Posts Tagged ‘barre’

Misguided zeal in prosecution of HIV-positive woman

Monday, July 15th, 2013

The Star

A case unfolding in a Barrie courtroom brings home just what mischief can arise from bad, vague criminal laws poorly interpreted by ill-informed police and overzealous prosecutors in a climate of misinformation about HIV.

It also highlights why Ontario Attorney-General John Gerretsen needs to work with scientific experts, community organizations and people living with HIV to prevent unjust convictions and avoid further undermining HIV prevention and treatment efforts — neither of which outcomes are in the public interest.

The allegations have yet to be proved in court and every person is presumed innocent until proven guilty. But even assuming that the claims underlying the charges laid are proven in their entirety, several things are worth noting.

There is no allegation that she was maliciously trying to transmit HIV.

All of the “victims” were casual acquaintances — adult men who were willing, active participants in initiating the hookups.

The encounters were brief — a matter of a minute in one instance.

None of the men contracted HIV. This is not surprising, given the tiny risk of infection based on the alleged facts.

And get this: one of the counts against the accused woman rests solely on an allegation that she received oral sex “for a short period” — an act that poses extremely low risk, indeed close to zero risk, of transmitting HIV.

Most scientific studies have failed to identify cases of transmission through oral sex, although it’s difficult to find study subjects who have exclusively oral sex. Researchers now say the risk of transmission is so low it’s difficult to quantify. Practicing oral sex is a safer sex technique.

Yet this woman sits in jail facing the possibility of conviction for aggravated sexual assault, one of the most serious offences in the Criminal Code. If convicted, she faces possibly years in prison and a mandatory lifetime designation as sex offender.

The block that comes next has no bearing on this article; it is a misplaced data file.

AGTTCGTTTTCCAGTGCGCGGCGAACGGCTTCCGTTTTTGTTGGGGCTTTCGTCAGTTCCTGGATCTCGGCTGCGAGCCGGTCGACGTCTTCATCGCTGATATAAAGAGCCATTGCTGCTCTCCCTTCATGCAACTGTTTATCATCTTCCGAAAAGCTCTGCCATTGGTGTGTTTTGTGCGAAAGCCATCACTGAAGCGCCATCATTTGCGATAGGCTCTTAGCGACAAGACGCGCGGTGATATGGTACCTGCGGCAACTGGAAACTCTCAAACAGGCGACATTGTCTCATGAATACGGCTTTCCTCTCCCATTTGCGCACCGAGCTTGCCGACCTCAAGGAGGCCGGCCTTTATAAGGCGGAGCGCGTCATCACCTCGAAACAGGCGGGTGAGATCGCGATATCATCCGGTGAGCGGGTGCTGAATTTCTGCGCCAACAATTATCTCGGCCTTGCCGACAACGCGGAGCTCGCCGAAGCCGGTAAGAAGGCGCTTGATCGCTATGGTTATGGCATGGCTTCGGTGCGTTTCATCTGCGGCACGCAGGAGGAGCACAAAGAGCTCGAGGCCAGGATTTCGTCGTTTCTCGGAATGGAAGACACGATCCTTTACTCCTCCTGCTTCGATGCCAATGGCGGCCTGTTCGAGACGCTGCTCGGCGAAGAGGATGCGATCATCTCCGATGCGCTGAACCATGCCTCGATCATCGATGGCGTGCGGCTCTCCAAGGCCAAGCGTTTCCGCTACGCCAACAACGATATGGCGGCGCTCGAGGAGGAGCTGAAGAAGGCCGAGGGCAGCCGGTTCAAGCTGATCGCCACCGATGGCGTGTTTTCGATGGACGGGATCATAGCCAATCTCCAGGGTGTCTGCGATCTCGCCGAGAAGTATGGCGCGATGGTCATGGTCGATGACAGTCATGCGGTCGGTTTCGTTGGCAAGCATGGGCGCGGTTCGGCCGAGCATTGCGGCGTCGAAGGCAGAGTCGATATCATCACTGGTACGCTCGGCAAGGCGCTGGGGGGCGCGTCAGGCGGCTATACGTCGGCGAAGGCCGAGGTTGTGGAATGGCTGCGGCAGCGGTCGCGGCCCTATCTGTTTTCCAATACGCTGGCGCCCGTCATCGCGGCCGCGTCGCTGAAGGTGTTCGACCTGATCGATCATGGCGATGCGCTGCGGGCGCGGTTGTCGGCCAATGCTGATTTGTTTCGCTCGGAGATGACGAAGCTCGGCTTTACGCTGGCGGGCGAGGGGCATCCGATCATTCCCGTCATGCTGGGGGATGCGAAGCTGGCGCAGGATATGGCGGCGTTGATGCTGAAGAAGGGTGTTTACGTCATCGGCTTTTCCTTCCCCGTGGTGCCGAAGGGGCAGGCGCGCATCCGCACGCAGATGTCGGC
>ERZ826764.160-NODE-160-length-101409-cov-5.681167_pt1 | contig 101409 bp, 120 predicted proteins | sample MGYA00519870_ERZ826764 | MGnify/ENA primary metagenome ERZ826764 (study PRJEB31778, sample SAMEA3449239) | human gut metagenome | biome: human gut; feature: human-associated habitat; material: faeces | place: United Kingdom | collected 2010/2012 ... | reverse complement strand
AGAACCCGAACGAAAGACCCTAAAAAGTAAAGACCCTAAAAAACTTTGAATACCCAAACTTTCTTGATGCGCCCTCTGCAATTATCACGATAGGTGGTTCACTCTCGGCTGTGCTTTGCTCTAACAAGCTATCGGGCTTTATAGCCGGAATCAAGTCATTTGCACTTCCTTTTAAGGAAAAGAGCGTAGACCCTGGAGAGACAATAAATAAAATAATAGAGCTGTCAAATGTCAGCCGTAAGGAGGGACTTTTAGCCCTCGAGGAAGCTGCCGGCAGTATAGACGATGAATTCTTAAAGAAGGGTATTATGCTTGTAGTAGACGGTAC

How did we get to this sorry state of affairs?

Last fall, the Supreme Court of Canada released a pair of decisions that were criticized by HIV groups for authorizing an unjustly wide scope for criminal prosecution — at odds with the evolving scientific evidence about HIV, with most of the lower court decisions to date, and even with the direction previously suggested by the Supreme Court itself.

For instance, a person living with HIV can now be criminally prosecuted and sent to jail even if she or he took highly effective precautions to protect their partner by using a condom, had no intention to harm anyone and did not transmit HIV.

The decisions of the Supreme Court were also criticized for leaving unanswered questions about which sexual act might trigger prosecutions, including possible prosecution for oral sex. This leaves the door wide open for ignorance and prejudice to drive criminal prosecutions, as sadly illustrated by the case in Barrie.

In this case, we also have an additional factor: the accused woman had an undetectable “viral load,” which refers to the amount of the virus in a person’s bodily fluids. Science has conclusively established that the fewer copies of the virus, the less chance of transmission. When a person is under treatment and has an undetectable viral load, the risk of transmission through unprotected vaginal sex approaches zero.

So, on the one hand we have a risk that ranges from zero to extremely small, and on the other hand we have a woman facing conviction for aggravated sexual assault.

It’s out of all proportion and profoundly unjust.

Criminal prosecutions should be driven by reason, by evidence and by what’s in the public interest — not by irrational fear and prejudice that leads to people with HIV, even those who practise safer sex, being treated the same as violent rapists.

There is a better way than testing the limits of the law on the backs of people living with HIV through lengthy criminal proceedings, including months of pretrial detention and sensationalized and stigmatizing media coverage.

Police forces need to receive adequate training about HIV. This could help some of these charges from being laid in the first place.

And as the experience in other jurisdictions has shown, guidelines for Crown prosecutors can help prevent the misuse of the criminal law if developed in accordance with the current scientific understanding of HIV and international recommendations. Ontario’s attorney general needs to develop such guidelines, but with the meaningful participation of community organizations and scientific experts.